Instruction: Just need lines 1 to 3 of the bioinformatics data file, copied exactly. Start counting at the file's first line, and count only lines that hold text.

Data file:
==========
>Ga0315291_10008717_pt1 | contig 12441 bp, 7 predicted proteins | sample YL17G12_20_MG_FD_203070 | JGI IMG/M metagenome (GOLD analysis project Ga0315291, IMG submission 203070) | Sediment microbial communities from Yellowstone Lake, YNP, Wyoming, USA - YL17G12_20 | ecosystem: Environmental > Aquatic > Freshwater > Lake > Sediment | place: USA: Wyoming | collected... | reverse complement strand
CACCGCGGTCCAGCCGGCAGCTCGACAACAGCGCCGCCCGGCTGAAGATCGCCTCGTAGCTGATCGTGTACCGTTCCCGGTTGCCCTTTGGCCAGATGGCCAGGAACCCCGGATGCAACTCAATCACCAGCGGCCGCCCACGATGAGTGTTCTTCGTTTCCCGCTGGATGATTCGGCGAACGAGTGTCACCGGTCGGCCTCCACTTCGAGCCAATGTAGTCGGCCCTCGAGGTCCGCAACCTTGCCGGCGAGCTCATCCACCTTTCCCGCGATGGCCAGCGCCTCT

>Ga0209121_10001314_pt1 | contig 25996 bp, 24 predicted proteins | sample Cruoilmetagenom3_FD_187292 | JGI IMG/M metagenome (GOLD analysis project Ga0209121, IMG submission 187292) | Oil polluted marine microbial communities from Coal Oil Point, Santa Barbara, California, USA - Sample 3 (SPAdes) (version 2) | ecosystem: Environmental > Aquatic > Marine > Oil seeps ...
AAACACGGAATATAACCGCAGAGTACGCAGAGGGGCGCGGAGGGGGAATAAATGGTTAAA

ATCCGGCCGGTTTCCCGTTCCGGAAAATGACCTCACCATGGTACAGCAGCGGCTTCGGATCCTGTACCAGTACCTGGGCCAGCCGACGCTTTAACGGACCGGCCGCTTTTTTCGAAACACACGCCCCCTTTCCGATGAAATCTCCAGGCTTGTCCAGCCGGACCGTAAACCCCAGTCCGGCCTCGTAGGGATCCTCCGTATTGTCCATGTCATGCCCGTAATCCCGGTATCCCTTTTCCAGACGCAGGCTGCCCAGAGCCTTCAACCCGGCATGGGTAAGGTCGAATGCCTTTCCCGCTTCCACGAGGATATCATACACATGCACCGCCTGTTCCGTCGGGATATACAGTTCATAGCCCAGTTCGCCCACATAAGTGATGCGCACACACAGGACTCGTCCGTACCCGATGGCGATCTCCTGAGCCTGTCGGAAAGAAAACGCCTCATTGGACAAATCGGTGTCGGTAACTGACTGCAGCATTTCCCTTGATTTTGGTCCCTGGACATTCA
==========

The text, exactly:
>Ga0315291_10008717_pt1 | contig 12441 bp, 7 predicted proteins | sample YL17G12_20_MG_FD_203070 | JGI IMG/M metagenome (GOLD analysis project Ga0315291, IMG submission 203070) | Sediment microbial communities from Yellowstone Lake, YNP, Wyoming, USA - YL17G12_20 | ecosystem: Environmental > Aquatic > Freshwater > Lake > Sediment | place: USA: Wyoming | collected... | reverse complement strand
CACCGCGGTCCAGCCGGCAGCTCGACAACAGCGCCGCCCGGCTGAAGATCGCCTCGTAGCTGATCGTGTACCGTTCCCGGTTGCCCTTTGGCCAGATGGCCAGGAACCCCGGATGCAACTCAATCACCAGCGGCCGCCCACGATGAGTGTTCTTCGTTTCCCGCTGGATGATTCGGCGAACGAGTGTCACCGGTCGGCCTCCACTTCGAGCCAATGTAGTCGGCCCTCGAGGTCCGCAACCTTGCCGGCGAGCTCATCCACCTTTCCCGCGATGGCCAGCGCCTCT

>Ga0209121_10001314_pt1 | contig 25996 bp, 24 predicted proteins | sample Cruoilmetagenom3_FD_187292 | JGI IMG/M metagenome (GOLD analysis project Ga0209121, IMG submission 187292) | Oil polluted marine microbial communities from Coal Oil Point, Santa Barbara, California, USA - Sample 3 (SPAdes) (version 2) | ecosystem: Environmental > Aquatic > Marine > Oil seeps ...